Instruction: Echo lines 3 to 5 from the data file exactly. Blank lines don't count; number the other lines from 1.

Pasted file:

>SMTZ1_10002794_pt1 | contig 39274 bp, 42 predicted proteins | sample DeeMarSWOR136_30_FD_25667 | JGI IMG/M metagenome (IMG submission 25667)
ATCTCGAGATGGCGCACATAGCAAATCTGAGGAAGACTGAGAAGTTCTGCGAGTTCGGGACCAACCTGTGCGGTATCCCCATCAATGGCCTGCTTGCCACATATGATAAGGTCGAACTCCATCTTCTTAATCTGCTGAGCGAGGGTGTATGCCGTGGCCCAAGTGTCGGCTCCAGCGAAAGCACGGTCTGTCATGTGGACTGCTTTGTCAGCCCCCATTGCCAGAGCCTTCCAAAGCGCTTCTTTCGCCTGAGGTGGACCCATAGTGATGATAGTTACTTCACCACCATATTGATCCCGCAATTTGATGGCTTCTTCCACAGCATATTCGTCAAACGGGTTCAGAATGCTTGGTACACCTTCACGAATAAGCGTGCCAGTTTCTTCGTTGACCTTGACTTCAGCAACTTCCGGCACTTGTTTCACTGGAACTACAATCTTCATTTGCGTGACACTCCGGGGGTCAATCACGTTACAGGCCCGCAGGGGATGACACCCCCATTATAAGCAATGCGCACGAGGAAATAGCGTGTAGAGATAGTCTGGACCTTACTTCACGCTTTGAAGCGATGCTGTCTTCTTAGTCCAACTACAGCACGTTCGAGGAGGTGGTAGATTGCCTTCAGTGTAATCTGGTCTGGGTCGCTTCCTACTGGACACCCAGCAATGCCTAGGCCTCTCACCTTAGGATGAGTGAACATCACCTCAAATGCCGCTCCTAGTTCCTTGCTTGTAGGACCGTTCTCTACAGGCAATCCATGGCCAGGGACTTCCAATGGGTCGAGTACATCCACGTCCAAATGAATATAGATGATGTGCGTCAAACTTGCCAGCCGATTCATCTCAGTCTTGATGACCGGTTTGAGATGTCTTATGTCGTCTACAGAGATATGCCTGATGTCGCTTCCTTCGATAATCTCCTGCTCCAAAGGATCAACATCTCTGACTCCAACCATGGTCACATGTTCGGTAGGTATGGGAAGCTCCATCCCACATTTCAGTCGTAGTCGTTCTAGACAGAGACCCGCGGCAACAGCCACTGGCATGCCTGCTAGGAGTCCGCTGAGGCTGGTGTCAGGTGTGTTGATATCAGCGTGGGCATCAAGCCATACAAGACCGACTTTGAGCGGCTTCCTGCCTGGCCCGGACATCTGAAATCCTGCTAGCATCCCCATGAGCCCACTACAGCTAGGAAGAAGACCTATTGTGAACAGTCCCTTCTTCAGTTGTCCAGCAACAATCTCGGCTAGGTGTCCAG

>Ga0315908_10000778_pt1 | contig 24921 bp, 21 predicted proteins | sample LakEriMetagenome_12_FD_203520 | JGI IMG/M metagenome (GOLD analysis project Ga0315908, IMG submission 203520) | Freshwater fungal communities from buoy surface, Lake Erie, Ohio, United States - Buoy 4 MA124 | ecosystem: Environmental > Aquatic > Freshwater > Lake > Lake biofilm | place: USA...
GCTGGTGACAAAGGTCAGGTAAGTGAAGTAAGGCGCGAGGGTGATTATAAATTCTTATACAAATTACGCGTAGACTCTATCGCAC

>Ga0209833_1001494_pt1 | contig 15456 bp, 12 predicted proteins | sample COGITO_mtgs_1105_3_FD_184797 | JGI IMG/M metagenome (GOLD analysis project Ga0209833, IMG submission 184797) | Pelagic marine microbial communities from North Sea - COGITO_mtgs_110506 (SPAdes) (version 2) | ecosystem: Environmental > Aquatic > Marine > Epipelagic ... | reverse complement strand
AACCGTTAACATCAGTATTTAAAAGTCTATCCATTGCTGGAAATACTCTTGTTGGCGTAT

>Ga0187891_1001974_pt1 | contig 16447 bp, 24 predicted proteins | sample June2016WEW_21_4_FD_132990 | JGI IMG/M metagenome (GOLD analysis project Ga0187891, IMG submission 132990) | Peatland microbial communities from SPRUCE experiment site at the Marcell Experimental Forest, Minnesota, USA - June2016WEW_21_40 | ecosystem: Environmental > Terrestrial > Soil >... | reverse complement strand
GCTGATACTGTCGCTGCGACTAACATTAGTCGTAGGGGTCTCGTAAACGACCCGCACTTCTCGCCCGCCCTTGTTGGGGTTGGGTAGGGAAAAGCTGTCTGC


>Ga0315908_10000778_pt1 | contig 24921 bp, 21 predicted proteins | sample LakEriMetagenome_12_FD_203520 | JGI IMG/M metagenome (GOLD analysis project Ga0315908, IMG submission 203520) | Freshwater fungal communities from buoy surface, Lake Erie, Ohio, United States - Buoy 4 MA124 | ecosystem: Environmental > Aquatic > Freshwater > Lake > Lake biofilm | place: USA...
GCTGGTGACAAAGGTCAGGTAAGTGAAGTAAGGCGCGAGGGTGATTATAAATTCTTATACAAATTACGCGTAGACTCTATCGCAC

>Ga0209833_1001494_pt1 | contig 15456 bp, 12 predicted proteins | sample COGITO_mtgs_1105_3_FD_184797 | JGI IMG/M metagenome (GOLD analysis project Ga0209833, IMG submission 184797) | Pelagic marine microbial communities from North Sea - COGITO_mtgs_110506 (SPAdes) (version 2) | ecosystem: Environmental > Aquatic > Marine > Epipelagic ... | reverse complement strand